It was just a small table, but it brought back memories that changed the lives of a Holocaust survivor, a dealer in antiques stolen from the Jews of Berlin and the son of the antiques dealer.
Lucia Muller-Rossi, half Swiss and half Italian, is caught in Berlin as her Swiss husband returns to Switzerland to serve his militia duty. Lucia uses her extravagant beauty, her easy morals and her flirtatious manner to survive in the Third Reich, where she and her son, Nicholas, are vulnerable non-Germans. She gains favor among the high-ranking Italians and Nazis and uses some of that favor to “help” Jews, who fear the Nazis will take all they have if they can't get it out of the country.
Lucia sees herself as a savior of the oppressed. She holds furniture for them as they are forced out of their homes and into hovels or concentration camps. She gets their money out of the country for them. And, for a price, she manages to get a few the forged papers they need to escape.
When she leaves Germany, she takes with her seven truckloads of valuable antique furniture, paintings, sculptures and jewelry.
Now in her nineties, she is Zurich's premier antique dealer, though there's a cloud over her head. While the charges of war profiteering were quashed by influential friends, she was never acquitted as she likes to believe she would have been had she been tried.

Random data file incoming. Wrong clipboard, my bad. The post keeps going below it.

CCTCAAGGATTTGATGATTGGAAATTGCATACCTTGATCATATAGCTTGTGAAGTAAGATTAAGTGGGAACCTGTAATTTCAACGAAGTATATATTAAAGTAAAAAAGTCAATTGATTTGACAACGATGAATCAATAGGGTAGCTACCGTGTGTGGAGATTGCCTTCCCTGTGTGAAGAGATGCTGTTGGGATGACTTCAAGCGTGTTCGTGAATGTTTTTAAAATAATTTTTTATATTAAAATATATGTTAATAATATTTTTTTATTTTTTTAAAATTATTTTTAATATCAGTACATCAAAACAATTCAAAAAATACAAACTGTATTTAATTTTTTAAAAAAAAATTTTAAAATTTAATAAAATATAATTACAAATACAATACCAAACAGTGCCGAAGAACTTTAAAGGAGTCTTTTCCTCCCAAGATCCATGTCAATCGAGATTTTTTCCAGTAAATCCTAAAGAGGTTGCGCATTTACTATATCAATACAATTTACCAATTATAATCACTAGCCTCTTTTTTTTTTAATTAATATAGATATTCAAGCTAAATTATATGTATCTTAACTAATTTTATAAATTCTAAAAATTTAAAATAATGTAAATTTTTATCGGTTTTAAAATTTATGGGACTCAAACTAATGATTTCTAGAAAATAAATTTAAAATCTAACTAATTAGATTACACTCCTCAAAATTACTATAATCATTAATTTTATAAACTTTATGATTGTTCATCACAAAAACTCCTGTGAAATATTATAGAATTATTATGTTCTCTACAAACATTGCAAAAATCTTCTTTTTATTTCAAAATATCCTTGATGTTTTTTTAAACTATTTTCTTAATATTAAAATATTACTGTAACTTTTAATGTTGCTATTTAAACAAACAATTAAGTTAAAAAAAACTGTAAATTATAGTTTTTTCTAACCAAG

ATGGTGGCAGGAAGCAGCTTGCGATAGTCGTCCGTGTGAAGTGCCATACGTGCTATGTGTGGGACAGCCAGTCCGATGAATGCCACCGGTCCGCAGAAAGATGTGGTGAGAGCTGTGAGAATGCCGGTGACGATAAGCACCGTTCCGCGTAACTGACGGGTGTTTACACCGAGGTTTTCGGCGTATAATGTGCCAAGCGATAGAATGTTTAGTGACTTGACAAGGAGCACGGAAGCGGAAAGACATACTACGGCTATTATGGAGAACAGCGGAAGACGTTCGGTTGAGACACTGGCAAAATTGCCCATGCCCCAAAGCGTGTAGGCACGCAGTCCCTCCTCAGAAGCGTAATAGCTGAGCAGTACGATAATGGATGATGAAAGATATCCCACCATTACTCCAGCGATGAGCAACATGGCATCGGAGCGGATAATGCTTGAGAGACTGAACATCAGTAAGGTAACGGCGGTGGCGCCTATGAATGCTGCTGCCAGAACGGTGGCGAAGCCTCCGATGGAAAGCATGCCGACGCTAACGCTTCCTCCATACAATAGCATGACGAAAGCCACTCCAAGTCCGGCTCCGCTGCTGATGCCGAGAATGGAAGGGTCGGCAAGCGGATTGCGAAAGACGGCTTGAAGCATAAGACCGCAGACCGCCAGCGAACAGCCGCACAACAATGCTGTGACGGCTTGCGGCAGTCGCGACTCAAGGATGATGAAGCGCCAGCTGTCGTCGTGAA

Her daughter-in-law Helen – Nicholas's daughter – is under no such illusion. She has seen the charges and evidence, and she is trying to force her father and grandmother to acknowledge the crimes they outline.
Into all this comes Sarah Freeman, whose name back in the Berlin of the 1940s was Sarah Lindemann. Her husband was among those who trusted Lucia to hold their furniture while they went into hiding. Sarah recognizes the small, unique table she loved in her better days. She knows that if she claims the table, Lucia's entire scam will tumble like a house of cards.
The story alternates between the present in Switzerland and the war years in Berlin.
This report prepared by David Gordon